Someone who’s been labeled as “emotionally unavailable” is most likely a person with a dismissive-avoidant style. These folks, according to Dr. Manly, tend to be self-focused, hyper-independent, and generally take an “I don’t need anyone” stance.
“Although they can be charismatic, they tend to prefer superficial connections,” says Dr. Manly. “Dismissive-avoidant individuals see themselves in a positive light and tend to look down on others. They are often ambivalent in relationships and tend to push others away by putting up defensive walls.”
Those in this group often enjoy pleasurable sexual encounters yet have little or no desire for sexual intimacy. “Sex with such people can be fun during the encounter but leave a partner feeling very hollow and dismissed afterward,” says Dr. Manly. “They often choose hook ups and short, sex-based relationships to avoid intimate connection.”
Fearful-avoidant folks are typically a mix of anxious and dismissive types when it comes to their attachment style.
“An individual with a fearful-avoidant attachment style feels constantly conflicted about close relationships; there is a simultaneous desire to obtain and avoid connection,” says Dr. Manly. “This constant unconscious inner conflict tends to create unpredictable, combustible relationships based on fear of intimacy.”
A fearful-avoidant person may be “all in” one moment and angrily running out the door the next.
According to Dr. Manly, those with this attachment style do not have confidence in themselves or in others, which might explain why many of their relationships are short-lived. Not surprisingly, then, “sex with a fearful-avoidant person can be terrific and fulfilling in the moment, yet lasting intimacy and healthy connection is extremely difficult and unsatisfying—and often impossible without psychotherapy.”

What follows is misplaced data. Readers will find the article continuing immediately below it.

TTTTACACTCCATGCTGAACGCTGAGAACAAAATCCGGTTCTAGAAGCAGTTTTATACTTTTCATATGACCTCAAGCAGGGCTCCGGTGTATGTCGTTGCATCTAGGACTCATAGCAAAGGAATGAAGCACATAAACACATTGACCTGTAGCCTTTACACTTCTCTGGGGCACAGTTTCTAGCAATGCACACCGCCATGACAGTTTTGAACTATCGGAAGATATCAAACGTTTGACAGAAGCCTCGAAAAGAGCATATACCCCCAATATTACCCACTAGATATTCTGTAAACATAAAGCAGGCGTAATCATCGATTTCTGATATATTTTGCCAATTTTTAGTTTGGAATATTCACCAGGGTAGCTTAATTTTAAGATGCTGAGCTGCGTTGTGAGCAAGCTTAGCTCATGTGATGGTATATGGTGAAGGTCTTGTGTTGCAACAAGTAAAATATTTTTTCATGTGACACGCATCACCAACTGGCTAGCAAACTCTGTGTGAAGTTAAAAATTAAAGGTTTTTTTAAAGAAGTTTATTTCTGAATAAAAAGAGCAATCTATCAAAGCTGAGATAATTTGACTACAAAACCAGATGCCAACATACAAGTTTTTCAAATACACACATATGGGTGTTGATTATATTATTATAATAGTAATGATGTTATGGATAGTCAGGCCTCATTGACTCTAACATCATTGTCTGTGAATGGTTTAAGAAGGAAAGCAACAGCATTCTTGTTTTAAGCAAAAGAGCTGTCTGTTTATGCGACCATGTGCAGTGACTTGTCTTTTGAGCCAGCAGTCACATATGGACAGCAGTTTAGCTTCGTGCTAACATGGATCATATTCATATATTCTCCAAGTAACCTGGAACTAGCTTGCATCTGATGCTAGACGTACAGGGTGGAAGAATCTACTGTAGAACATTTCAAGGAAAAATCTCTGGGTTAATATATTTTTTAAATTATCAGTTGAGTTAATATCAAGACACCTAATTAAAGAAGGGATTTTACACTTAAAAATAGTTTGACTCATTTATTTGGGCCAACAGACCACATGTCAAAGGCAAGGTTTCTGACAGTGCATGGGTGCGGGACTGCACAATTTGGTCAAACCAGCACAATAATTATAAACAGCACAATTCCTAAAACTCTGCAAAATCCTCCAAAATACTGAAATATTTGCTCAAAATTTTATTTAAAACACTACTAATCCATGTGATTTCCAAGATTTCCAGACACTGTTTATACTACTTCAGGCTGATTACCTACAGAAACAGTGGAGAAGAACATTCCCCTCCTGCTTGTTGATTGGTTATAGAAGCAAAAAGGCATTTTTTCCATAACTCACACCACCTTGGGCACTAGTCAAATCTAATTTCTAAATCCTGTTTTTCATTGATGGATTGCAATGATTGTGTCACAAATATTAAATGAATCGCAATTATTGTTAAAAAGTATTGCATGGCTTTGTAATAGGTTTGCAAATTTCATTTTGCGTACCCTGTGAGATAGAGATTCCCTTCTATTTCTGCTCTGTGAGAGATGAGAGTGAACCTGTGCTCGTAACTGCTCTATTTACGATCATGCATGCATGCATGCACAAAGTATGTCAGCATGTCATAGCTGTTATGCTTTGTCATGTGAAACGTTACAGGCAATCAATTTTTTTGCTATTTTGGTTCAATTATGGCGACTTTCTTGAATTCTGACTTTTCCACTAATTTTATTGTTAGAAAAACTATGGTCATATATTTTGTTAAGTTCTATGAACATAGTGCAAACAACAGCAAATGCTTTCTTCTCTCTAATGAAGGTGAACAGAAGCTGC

What to know about the types before having sex:
If you’re wondering what type you are or what type you’re naturally attracted to, keep Dr. Manly’s advice in mind: “Certain attachment styles can be very toxic in combination whereas others may fare better over time and even foster emotional healing,” she says. “For example, a securely attached person may help an anxiously attached person feel safe and secure over time; coupled with self-work (e.g., psychotherapy), the stable, nurturing presence of a securely attached person may benefit the anxiously attached individual.”
On the other hand, she notes, an individual with an anxious attachment style may be constantly triggered by the indifferent attitude of a person with a dismissive-avoidant attachment style. Two anxiously attached individuals may cling to each other and feel “safe.” In the same way, two dismissive-avoidant individuals may both feel comfortable in a more emotionally distant relationship.
And while she says mindblowing sex is possible with any attachment style, “healthy sexual intimacy is often deepest with those who are securely attached,” says Dr. Manly. “As well, those with secure attachment styles tend to have stronger self-esteem; this often translates into greater awareness of sexual needs and an ability to communicate sexual needs to a partner. A securely attached person’s healthy self-awareness and ability to share openly can lead to deeply fulfilling, passionate sexual encounters.”
The biggest tip for an anxiously attached person, she says, is to move into a relationship knowing what you want and stating those needs. “Although this might be difficult, it is empowering and can lead to more fulfilling relationships and sexual encounters. Of course, sex with an anxiously attached person tends to rely on being nurturing—and having the ability to withstand emotional roller coasters.”
Enjoying sex with a dismissive-avoidant individual relies on being “in the moment” and not expecting intimate connection in the long term. “Due to the emotionally evasive nature of the dismissive-avoidant person, prepare yourself for infrequent post-coital cuddles to avoid disappointment.”
And, sex with the combustible fearful-avoidant style can be terrific, says Dr. Manly, “if you don’t mind the ups and downs and mixed messages!”
Ultimately, when it comes to having amazing sex, no matter what the attachment style, clear communication is key. Not only when it comes to what you want in the bedroom but what you’re expecting to happen outside of it. Knowing who you are and what you want is hot, and will bring you that much closer to a satisfying fulfilling sexual experience.